Deep learning has become the dominant approach to NLP problems, especially when applied on large scale corpora. Recent progress on unsupervised pre-training techniques such as BERT, ELMo, GPT-2, and language modeling in general, when applied on large corpora, is shown to be effective in improving a wide variety of downstream tasks. These techniques push the limits of available hardware, requiring specialized frameworks optimized for GPU, ASIC, and distributed cloud-based training.A few complexities pose challenges to scale these models and algorithms effectively. Compared to other areas where deep learning is applied, these NLP models contain a variety of moving parts: text normalization and tokenization, word representation at subword-level and word-level, variable-length models such as RNN and attention, and sequential decoder based on beam search, among others.In this hands-on tutorial, we take a closer look at the challenges from these complexities and see how with proper tooling with Apache MXNet and GluonNLP, we can overcome these challenges and achieve state-of-the-art results for real-world problems. GluonNLP is a powerful new toolkit that combines MXNet’s speed, the flexibility of Gluon, and an extensive new library automating the most laborious aspects of deep learning for NLP.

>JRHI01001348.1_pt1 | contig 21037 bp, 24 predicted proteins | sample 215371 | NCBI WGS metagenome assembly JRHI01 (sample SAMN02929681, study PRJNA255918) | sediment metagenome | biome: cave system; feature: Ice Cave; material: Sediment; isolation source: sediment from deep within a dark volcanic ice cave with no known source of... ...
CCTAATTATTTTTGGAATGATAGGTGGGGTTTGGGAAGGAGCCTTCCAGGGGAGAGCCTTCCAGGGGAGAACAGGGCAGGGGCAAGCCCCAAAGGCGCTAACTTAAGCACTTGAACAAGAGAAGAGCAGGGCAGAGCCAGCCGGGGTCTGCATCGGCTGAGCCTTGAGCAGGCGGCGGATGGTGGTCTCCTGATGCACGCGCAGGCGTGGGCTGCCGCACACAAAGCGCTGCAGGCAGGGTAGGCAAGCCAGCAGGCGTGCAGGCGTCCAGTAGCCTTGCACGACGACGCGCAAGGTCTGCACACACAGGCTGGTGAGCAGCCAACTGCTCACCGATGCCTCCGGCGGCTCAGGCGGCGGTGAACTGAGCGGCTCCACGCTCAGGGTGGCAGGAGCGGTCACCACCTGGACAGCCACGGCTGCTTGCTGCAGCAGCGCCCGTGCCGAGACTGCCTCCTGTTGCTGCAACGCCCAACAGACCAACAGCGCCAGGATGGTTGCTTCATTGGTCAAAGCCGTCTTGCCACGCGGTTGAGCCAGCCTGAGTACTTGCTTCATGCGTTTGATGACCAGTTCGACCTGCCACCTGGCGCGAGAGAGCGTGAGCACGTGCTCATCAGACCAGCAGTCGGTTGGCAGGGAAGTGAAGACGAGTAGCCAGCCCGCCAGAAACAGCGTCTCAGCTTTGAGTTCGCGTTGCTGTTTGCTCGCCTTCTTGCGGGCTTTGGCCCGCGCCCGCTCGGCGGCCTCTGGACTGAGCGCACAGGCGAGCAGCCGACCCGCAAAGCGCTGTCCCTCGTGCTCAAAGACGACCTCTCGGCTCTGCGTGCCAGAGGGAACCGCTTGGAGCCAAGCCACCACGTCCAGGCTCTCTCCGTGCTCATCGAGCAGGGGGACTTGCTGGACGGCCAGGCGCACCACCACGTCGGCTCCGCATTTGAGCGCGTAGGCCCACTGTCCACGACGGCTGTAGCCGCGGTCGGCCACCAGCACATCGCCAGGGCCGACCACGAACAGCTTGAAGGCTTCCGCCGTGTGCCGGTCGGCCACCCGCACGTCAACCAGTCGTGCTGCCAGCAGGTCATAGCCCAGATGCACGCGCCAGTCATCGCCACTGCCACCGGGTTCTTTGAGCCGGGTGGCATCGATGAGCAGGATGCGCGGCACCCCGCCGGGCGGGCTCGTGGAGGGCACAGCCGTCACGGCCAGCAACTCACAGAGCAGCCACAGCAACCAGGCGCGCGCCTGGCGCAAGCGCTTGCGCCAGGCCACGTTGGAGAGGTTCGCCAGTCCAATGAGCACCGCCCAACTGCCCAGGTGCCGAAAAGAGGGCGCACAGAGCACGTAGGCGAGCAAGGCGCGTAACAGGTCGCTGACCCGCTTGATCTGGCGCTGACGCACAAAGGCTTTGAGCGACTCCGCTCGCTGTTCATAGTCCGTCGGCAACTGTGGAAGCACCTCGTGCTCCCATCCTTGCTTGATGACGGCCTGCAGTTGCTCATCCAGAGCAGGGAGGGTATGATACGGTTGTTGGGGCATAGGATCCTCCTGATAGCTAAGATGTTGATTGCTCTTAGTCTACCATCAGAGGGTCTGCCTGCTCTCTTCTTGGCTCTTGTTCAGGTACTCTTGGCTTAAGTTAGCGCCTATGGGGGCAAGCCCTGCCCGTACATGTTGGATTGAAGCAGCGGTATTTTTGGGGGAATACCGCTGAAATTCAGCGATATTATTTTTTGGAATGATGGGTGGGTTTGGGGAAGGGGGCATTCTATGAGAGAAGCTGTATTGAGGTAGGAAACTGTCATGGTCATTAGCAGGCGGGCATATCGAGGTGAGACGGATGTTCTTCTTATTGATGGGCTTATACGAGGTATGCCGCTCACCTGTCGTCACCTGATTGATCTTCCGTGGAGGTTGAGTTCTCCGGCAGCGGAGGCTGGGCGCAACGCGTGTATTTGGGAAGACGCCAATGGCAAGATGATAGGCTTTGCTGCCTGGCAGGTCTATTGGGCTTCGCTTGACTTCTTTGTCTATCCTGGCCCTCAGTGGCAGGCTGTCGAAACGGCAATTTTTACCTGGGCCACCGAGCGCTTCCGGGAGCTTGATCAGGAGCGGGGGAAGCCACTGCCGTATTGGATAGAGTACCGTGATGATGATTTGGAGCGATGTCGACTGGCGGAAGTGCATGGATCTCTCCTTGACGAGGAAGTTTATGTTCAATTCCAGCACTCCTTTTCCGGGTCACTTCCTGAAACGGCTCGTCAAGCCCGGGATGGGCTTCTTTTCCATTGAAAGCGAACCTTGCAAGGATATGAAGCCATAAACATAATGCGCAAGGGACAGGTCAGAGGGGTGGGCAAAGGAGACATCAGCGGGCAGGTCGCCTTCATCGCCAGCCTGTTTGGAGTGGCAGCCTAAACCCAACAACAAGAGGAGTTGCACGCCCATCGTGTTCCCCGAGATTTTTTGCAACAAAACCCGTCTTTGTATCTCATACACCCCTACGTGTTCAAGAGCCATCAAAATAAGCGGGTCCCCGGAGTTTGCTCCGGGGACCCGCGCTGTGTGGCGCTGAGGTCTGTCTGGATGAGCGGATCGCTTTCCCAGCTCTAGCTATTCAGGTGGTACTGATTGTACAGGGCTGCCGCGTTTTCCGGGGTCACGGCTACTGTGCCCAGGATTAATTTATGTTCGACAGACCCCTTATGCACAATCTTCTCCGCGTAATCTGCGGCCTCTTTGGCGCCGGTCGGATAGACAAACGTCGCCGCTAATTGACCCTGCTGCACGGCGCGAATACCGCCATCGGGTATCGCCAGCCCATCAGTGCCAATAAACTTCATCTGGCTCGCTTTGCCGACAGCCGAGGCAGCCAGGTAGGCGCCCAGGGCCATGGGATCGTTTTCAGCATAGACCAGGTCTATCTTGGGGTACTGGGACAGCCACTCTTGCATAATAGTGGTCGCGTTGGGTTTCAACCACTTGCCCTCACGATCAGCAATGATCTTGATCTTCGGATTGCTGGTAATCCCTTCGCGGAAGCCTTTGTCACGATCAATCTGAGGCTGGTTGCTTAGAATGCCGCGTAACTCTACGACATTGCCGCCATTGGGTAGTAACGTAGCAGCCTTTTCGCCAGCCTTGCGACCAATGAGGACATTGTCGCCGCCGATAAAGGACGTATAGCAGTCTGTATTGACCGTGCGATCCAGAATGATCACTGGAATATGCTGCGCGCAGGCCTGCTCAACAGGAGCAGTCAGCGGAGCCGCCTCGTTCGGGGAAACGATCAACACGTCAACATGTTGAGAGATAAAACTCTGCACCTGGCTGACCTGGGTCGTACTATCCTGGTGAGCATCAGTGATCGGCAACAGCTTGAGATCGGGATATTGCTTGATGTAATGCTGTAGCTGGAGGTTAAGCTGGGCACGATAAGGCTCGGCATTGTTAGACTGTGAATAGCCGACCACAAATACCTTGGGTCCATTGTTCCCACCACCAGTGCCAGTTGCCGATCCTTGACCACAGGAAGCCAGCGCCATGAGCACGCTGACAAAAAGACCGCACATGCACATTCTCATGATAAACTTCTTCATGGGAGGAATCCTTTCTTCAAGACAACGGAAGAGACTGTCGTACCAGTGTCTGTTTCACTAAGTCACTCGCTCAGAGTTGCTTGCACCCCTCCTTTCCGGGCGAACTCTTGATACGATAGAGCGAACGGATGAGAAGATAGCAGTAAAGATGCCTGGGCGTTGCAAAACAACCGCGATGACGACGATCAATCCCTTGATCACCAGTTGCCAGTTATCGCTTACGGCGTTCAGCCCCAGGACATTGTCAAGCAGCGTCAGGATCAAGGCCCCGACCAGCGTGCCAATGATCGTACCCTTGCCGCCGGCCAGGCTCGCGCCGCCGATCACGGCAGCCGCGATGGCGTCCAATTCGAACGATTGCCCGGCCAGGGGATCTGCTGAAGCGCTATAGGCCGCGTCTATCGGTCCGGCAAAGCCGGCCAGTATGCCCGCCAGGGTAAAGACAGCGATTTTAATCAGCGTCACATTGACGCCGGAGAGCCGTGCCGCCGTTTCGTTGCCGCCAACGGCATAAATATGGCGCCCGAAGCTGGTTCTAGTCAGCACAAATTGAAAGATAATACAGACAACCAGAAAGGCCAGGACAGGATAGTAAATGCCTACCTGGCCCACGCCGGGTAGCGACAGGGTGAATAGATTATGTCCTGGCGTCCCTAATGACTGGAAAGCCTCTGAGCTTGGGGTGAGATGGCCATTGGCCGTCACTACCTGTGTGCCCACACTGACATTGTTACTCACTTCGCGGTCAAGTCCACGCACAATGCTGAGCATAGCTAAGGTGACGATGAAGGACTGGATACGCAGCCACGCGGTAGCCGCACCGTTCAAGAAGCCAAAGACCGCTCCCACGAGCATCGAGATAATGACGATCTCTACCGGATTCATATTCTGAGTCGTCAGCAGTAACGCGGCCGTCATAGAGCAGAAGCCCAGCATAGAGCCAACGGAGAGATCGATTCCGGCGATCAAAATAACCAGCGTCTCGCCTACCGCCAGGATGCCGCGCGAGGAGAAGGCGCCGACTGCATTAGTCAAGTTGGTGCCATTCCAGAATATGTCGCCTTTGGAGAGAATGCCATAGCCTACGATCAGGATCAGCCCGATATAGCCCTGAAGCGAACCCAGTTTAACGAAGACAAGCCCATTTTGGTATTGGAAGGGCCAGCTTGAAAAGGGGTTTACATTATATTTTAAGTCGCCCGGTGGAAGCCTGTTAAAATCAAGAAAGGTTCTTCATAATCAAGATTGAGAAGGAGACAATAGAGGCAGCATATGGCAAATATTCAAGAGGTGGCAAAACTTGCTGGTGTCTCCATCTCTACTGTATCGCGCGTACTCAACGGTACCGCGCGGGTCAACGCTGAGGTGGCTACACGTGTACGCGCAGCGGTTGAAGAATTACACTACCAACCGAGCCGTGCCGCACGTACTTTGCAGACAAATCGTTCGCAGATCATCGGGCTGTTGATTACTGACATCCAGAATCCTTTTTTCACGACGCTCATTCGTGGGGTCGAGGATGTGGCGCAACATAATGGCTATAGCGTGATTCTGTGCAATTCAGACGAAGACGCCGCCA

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Lightweight and Efficient Neural Natural Language Processing with Quaternion Networks
Yi Tay | Aston Zhang | Anh Tuan Luu | Jinfeng Rao | Shuai Zhang | Shuohang Wang | Jie Fu | Siu Cheung Hui